K.I.S.S | Keep It Simple, Savvy?
Brush it off, like you answer it all the time. This is a check sheet to see how you respond. It’s more about your emotions than the question, because we all know we’ve worked with difficult people. While some situations work out in our favor, others don’t. Speak to what you took out of the situation versus how it made you feel or the other person’s behavior or details. Say yes, I worked with someone, and what I took away from the situation is…
- I realized I need to work on my communication skills to be more concise, less wordy in explaining processes. My wordiness “frosted” my busy manager.
- I made progress through feedback to attain more knowledge in blah, blah area.
- The situation helped me understand active listening. I took training courses to improve my listening skills.
- I learned to speak up and project my voice, because I’m a quiet person.
- I sought out to understand and then be understood. I learned the issue was manageable.
- I changed my attitude about the perception and I didn’t see things in the same way going forward.
- You can please some of people some of the time, but you cannot please all the people all the time. I please most people, most of the time.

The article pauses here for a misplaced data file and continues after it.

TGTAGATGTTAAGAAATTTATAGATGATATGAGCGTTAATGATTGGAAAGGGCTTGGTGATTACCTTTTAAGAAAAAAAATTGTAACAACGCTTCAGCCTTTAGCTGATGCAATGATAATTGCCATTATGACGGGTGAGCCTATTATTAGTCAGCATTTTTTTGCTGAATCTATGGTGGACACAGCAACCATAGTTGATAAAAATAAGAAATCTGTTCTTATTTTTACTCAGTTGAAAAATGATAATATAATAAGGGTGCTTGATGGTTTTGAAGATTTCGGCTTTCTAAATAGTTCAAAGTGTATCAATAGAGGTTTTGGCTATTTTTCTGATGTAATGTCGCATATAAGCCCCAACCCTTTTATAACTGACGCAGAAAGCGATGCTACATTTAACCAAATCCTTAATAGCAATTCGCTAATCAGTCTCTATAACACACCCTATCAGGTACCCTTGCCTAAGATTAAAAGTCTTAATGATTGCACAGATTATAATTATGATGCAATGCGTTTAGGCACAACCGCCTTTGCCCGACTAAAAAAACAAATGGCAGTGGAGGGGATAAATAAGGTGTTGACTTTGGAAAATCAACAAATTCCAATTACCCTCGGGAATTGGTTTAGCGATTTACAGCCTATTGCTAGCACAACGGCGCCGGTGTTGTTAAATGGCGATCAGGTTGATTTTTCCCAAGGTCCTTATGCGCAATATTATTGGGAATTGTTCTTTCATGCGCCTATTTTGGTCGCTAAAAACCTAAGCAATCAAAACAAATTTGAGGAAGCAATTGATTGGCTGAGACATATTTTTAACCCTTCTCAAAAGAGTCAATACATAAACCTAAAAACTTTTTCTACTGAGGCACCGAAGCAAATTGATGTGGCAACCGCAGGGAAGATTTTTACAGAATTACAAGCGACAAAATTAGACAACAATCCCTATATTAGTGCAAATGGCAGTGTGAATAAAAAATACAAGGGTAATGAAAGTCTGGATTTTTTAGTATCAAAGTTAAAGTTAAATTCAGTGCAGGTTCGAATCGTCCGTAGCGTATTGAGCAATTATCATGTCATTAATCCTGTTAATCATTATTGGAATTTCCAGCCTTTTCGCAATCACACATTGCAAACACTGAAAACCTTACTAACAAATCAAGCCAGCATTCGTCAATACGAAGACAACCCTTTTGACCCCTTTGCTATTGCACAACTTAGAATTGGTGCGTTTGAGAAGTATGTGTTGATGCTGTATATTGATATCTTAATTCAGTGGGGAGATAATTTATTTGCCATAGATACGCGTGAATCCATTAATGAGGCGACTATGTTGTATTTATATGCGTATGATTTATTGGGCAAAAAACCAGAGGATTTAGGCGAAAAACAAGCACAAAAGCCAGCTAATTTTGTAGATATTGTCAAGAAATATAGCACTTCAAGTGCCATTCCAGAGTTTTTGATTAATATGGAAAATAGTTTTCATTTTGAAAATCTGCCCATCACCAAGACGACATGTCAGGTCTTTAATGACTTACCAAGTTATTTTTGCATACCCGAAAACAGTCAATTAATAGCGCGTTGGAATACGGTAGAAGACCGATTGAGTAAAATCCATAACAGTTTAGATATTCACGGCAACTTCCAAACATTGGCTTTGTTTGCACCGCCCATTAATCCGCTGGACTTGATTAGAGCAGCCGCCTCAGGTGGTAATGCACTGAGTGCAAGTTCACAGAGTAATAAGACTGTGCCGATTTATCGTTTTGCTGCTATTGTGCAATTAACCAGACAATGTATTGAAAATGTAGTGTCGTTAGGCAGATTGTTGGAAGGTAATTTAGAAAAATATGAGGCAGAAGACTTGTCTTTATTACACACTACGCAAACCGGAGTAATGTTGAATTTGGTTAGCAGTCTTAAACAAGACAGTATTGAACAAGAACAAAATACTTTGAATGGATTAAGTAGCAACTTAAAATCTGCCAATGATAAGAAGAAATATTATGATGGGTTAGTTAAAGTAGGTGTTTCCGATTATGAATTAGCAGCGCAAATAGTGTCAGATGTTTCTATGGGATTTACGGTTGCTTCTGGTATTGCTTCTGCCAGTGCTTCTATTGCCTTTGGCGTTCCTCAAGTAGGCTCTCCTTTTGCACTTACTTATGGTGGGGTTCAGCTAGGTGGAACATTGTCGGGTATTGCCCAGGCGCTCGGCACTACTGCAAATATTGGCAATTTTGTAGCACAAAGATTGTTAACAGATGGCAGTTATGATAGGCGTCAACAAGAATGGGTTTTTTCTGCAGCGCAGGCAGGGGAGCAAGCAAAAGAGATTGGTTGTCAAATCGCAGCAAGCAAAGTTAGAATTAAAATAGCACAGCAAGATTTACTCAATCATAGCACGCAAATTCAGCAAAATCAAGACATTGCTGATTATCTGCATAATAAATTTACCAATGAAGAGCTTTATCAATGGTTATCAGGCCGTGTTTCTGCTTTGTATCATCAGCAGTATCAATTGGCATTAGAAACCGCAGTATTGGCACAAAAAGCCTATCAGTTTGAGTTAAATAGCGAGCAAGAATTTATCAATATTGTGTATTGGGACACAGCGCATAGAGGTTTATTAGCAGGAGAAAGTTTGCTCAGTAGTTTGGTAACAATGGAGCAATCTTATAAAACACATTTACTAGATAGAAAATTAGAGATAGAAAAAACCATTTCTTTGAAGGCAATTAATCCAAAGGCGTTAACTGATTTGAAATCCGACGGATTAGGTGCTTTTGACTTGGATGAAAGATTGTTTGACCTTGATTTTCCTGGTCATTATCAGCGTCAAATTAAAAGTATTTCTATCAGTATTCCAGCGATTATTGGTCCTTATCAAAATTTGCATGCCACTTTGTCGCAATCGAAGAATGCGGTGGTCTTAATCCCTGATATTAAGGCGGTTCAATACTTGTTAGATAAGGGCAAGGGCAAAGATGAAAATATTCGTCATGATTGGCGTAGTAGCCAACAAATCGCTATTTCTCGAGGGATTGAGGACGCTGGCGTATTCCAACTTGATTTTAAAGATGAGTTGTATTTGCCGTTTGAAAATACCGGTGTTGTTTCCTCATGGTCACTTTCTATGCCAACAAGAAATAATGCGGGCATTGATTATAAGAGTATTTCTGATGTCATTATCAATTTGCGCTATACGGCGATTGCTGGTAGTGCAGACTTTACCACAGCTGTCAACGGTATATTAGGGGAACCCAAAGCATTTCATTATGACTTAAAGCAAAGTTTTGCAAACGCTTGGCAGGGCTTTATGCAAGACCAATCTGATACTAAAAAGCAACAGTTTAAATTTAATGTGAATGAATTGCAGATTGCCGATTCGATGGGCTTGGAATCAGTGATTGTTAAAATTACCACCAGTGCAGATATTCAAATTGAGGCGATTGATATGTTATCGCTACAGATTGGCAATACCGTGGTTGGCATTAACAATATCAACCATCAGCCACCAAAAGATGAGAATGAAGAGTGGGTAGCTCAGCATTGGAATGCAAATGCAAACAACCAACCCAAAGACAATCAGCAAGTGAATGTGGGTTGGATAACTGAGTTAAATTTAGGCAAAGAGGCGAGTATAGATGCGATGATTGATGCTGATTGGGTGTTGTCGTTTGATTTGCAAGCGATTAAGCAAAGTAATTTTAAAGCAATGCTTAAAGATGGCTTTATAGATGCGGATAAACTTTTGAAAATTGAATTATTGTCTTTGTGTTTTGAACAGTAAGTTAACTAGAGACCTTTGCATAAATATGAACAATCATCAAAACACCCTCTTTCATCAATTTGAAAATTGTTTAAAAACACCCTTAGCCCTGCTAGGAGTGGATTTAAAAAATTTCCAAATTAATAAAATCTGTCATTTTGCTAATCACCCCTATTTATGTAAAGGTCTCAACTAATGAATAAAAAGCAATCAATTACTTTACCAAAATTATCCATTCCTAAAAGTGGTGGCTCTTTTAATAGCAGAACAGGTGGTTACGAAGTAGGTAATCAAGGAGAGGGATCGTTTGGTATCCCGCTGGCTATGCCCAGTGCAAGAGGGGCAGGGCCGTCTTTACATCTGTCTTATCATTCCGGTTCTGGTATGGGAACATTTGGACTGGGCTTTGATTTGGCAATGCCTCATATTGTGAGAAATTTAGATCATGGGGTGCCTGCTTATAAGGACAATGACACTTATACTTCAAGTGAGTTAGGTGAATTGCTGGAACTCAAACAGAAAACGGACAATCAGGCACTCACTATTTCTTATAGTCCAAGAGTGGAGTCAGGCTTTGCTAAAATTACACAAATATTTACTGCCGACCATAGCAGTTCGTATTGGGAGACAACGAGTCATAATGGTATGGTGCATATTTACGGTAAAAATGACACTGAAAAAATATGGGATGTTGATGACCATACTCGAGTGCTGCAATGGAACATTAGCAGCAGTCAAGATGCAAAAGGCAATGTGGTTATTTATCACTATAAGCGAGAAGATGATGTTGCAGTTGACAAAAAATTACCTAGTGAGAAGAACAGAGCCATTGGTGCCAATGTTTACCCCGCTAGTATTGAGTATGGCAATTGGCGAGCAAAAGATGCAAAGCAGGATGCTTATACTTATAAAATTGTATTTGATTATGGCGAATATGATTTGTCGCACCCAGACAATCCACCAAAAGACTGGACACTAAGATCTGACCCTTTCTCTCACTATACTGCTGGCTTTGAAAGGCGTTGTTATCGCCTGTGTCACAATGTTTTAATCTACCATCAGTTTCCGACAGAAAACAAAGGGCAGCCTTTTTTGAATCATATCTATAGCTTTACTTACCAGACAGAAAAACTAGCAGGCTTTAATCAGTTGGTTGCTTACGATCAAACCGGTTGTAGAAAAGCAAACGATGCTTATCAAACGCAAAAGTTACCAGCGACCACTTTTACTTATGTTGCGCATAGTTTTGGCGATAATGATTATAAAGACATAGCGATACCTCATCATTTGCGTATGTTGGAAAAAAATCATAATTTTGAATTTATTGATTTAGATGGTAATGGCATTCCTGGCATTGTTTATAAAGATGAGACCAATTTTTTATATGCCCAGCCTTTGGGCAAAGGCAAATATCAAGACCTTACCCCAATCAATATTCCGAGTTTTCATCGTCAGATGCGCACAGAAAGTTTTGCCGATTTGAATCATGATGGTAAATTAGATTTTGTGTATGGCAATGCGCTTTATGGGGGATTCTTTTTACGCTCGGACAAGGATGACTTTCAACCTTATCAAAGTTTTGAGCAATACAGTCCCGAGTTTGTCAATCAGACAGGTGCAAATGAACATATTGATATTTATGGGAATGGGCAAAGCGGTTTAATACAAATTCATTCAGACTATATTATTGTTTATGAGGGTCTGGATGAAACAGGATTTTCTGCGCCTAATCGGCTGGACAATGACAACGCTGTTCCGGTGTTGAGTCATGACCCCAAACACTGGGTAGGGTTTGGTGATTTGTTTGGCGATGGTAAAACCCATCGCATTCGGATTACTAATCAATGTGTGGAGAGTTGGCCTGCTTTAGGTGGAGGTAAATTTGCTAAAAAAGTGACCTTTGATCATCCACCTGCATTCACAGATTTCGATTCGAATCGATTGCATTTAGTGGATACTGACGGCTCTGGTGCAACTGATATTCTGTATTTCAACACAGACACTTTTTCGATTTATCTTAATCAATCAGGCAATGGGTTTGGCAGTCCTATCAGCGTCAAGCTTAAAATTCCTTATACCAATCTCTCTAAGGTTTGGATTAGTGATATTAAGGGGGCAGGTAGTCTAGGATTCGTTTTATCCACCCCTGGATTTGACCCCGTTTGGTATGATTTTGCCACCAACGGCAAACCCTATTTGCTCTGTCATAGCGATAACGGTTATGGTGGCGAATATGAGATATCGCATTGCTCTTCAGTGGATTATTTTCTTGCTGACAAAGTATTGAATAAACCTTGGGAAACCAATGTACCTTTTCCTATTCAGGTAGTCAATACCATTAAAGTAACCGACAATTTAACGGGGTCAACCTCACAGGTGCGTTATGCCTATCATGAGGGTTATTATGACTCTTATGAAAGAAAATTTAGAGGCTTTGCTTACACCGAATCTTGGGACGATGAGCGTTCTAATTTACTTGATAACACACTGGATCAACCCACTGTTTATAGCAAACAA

My relationships improved significantly and I received positive feedback down the road. (The trick here is it doesn’t have to be from “that” person, just that you made strides in the area and someone in your circle noticed. If you haven’t already, go out and improve on it now.
- Brush it off with confidence
- Speak to what you took out of the situation
- Identify exactly what the issue was and research that trigger
- Get training to improve those skills
- Learn a new skill to meet the expectation
- Collect feedback on the improved area that you can use in the interview
- Use LinkedIn recommendations to highlight your improvements (if they are speaking about you overcoming situations, that’s a bonus)
The Navy developed this saying for designing systems, this true for almost all subjects.